The response from donors following January's earthquake in Haiti came in fast and furious — to the tune of tens of millions of dollars flooding in through every channel imaginable. From online donations to mobile text-to-give to traditional mail, the response was overwhelming. But questions also arose about today's giving environment, especially in a crisis. How do you keep new donors engaged? Is this the sign of a mobile revolution? How can you mobilize funds quickly and efficiently? How do you prepare for emergencies?
April 28, 2010, Mobile Commerce Daily — Fifty percent of nonprofit organizations expect to adopt mobile donor engagement and fundraising in the next two years, according to Kaptivate Group.
Currently, 36 percent of the organizations use mobile media or plan to deploy a mobile channel this year. Nonprofit adoption of mobile is expected to grow significantly in 2010.
After the devastating earthquake in Haiti earlier this year, more and more people are texting to give. If it brings in donations from people who wouldn't otherwise give or from folks who then will go on to give larger contributions online or in the mail, that's a good thing — a great thing, actually, to the tune of more than $30 million just days after the quake hit.
FundRaising Success: How would you define where the fundraising sector in the United States is in regard to mobile giving?
Jim Killion: Mobile giving is in its infancy, but with the dramatic results achieved by the Red Cross with text-to-give to Haiti relief, it is now on most people's radar. In many ways, mobile giving is where what is now often referred to as "traditional Internet giving" was six or eight years ago. And just as Internet giving has taken off in the last decade, so will mobile giving. But the move to mobile will be much faster than the move to Internet giving.
I'm not the most handy guy around, so, for the safety of my family, I don't have a lot of power tools. But a while back, I got a drill. I needed to make small, round holes in some things, and the drill helped me do it with great efficiency and a lot of cool noise. I loved that drill. It made holes in nearly anything I wanted to put a hole in. A kind of drill rapture overtook me. I saw that drill as the most elegant tool in the box. So much better than those boring hammers and screwdrivers.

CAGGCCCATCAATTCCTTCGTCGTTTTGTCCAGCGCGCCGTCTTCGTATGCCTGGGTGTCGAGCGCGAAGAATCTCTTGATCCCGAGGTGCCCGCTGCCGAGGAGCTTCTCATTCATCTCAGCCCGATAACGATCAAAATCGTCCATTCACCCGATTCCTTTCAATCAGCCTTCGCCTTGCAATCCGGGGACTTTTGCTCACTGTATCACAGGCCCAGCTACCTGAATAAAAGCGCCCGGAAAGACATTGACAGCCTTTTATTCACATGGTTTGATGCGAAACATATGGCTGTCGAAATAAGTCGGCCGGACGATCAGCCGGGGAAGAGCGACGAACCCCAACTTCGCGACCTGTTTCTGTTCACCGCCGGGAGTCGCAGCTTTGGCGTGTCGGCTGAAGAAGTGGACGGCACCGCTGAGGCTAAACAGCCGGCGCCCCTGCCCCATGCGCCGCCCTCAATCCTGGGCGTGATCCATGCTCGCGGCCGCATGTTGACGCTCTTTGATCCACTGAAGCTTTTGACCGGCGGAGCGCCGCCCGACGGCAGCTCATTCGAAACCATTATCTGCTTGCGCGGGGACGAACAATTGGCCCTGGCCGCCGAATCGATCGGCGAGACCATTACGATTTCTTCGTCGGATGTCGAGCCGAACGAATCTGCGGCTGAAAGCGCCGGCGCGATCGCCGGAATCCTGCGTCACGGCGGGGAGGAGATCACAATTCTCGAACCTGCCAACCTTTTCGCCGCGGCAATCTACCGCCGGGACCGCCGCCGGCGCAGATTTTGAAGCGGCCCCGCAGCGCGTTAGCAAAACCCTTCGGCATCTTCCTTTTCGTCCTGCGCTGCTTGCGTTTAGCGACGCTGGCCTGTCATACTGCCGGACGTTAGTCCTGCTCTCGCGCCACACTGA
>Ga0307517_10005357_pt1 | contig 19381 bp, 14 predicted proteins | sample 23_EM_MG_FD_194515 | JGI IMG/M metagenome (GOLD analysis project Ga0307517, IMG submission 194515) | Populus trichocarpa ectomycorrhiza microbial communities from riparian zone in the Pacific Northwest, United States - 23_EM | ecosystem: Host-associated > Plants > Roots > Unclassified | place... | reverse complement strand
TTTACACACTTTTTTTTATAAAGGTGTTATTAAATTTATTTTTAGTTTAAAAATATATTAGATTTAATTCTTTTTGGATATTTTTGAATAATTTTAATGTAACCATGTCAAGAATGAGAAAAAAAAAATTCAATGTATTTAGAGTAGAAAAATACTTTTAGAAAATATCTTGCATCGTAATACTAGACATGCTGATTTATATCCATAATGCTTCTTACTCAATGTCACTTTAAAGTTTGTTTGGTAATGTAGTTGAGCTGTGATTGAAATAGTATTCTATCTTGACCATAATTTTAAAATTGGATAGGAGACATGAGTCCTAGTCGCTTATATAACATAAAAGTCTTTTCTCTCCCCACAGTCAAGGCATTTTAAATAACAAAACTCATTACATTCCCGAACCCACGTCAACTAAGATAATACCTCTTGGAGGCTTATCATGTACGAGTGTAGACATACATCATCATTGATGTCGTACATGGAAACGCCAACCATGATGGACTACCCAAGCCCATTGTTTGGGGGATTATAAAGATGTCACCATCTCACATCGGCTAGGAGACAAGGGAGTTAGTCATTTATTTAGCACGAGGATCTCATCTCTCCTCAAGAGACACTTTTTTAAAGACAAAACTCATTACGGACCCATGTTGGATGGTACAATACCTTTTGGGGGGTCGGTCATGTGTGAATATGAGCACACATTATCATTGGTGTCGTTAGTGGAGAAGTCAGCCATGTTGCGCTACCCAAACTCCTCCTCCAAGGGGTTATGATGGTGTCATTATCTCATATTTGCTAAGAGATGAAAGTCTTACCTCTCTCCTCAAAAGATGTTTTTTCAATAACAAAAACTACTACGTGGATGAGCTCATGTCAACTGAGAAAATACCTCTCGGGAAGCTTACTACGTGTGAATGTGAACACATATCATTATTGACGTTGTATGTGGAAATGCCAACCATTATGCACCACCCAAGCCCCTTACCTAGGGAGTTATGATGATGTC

After the tragedy in Haiti, the word “mobile” seemed to take on a life of its own. Like most bright, shiny things, it’s easy to get wrapped up in the success we saw with text-to-donate campaigns for Haiti relief. While bringing the use of mobile devices into the nonprofit world is most certainly a positive step, it still must hold up to the standard critiques given to any new method of communication that an organization decides to test when reaching out to their constituents. Here are a few things to mull over as you add SMS to your nonprofit vocabulary.
Interested in mobile giving? Be sure to read "Early Signals on Mobile Philanthropy: Is Haiti the Tipping Point?," a joint study by Convio, Edge Research and Sea Change Strategies analyzing mobile trends and adoption rates across Gen Y, Gen X, baby boomers and mature donors.
Palo Alto, Calif., March 1, 2010 — CauseWorld, the mobile application that allows consumers to give to causes just by entering retail stores and restaurants, has added the option to contribute to the Chile earthquake relief effort. The funds sent to Chile through the app will be facilitated by CauseWorld partner GlobalGiving, a nonprofit aid resource for disaster relief and long-term development around the world.
In the aftermath of the earthquake in Haiti, important lessons are unfolding that underscore how the nature of fundraising is evolving as a direct result of technology and social media.